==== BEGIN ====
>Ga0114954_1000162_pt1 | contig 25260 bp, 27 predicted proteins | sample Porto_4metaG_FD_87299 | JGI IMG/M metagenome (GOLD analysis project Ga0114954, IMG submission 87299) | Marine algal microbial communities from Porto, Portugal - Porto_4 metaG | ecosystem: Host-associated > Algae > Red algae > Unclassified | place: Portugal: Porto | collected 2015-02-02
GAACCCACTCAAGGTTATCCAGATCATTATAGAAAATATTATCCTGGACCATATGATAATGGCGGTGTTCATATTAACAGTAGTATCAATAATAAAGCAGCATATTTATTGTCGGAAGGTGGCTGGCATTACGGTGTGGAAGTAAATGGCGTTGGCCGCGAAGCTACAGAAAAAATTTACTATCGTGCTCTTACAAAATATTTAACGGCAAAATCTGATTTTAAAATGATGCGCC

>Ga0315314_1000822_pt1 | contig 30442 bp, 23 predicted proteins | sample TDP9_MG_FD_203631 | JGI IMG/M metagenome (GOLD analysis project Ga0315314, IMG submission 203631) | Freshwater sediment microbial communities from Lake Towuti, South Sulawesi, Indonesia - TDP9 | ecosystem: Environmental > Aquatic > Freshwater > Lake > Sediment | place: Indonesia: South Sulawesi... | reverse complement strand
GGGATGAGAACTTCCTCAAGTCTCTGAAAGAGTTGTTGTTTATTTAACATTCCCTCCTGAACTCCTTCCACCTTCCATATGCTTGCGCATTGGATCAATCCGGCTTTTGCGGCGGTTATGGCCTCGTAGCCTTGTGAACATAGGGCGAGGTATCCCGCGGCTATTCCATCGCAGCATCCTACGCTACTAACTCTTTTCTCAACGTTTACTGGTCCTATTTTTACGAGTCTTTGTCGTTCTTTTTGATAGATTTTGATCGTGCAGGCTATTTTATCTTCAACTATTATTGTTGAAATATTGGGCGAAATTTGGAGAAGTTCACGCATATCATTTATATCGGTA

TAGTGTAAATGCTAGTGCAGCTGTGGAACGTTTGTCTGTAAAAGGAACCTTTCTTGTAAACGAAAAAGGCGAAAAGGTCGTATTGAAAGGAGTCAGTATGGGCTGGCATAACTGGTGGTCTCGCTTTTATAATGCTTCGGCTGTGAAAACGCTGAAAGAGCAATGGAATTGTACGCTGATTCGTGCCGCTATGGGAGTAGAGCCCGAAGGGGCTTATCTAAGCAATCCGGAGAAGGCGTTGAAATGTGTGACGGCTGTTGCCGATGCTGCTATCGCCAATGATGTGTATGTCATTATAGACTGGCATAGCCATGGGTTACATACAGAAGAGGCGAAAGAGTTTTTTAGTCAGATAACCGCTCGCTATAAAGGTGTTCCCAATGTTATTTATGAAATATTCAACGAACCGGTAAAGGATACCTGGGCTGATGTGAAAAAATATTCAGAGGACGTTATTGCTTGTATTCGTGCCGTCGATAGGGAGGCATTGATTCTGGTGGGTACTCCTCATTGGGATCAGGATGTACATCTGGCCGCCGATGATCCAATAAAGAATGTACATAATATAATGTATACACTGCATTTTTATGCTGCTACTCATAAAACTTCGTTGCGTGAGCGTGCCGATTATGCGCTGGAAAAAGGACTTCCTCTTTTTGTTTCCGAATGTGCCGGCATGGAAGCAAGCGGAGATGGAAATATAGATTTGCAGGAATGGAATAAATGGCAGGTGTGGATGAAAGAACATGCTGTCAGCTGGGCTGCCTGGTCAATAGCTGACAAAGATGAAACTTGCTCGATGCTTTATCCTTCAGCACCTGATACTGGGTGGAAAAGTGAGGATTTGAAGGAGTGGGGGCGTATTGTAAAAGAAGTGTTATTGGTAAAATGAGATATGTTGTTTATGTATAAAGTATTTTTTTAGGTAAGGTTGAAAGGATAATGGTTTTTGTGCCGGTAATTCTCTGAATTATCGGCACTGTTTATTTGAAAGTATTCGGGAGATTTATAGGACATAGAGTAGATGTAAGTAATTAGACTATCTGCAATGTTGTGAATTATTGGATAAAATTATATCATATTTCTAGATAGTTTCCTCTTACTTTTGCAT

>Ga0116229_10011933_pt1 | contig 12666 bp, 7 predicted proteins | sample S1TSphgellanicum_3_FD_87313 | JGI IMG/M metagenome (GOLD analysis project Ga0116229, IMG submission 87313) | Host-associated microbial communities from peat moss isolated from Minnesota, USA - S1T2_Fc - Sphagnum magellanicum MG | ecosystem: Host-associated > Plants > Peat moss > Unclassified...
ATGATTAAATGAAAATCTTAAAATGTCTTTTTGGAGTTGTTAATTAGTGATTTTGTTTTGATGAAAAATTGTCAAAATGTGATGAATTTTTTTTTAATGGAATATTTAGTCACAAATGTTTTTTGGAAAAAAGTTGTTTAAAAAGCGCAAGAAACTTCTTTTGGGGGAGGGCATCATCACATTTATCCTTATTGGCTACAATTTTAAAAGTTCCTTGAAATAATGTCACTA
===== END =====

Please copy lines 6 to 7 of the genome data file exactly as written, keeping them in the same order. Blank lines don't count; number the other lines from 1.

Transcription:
>Ga0116229_10011933_pt1 | contig 12666 bp, 7 predicted proteins | sample S1TSphgellanicum_3_FD_87313 | JGI IMG/M metagenome (GOLD analysis project Ga0116229, IMG submission 87313) | Host-associated microbial communities from peat moss isolated from Minnesota, USA - S1T2_Fc - Sphagnum magellanicum MG | ecosystem: Host-associated > Plants > Peat moss > Unclassified...
ATGATTAAATGAAAATCTTAAAATGTCTTTTTGGAGTTGTTAATTAGTGATTTTGTTTTGATGAAAAATTGTCAAAATGTGATGAATTTTTTTTTAATGGAATATTTAGTCACAAATGTTTTTTGGAAAAAAGTTGTTTAAAAAGCGCAAGAAACTTCTTTTGGGGGAGGGCATCATCACATTTATCCTTATTGGCTACAATTTTAAAAGTTCCTTGAAATAATGTCACTA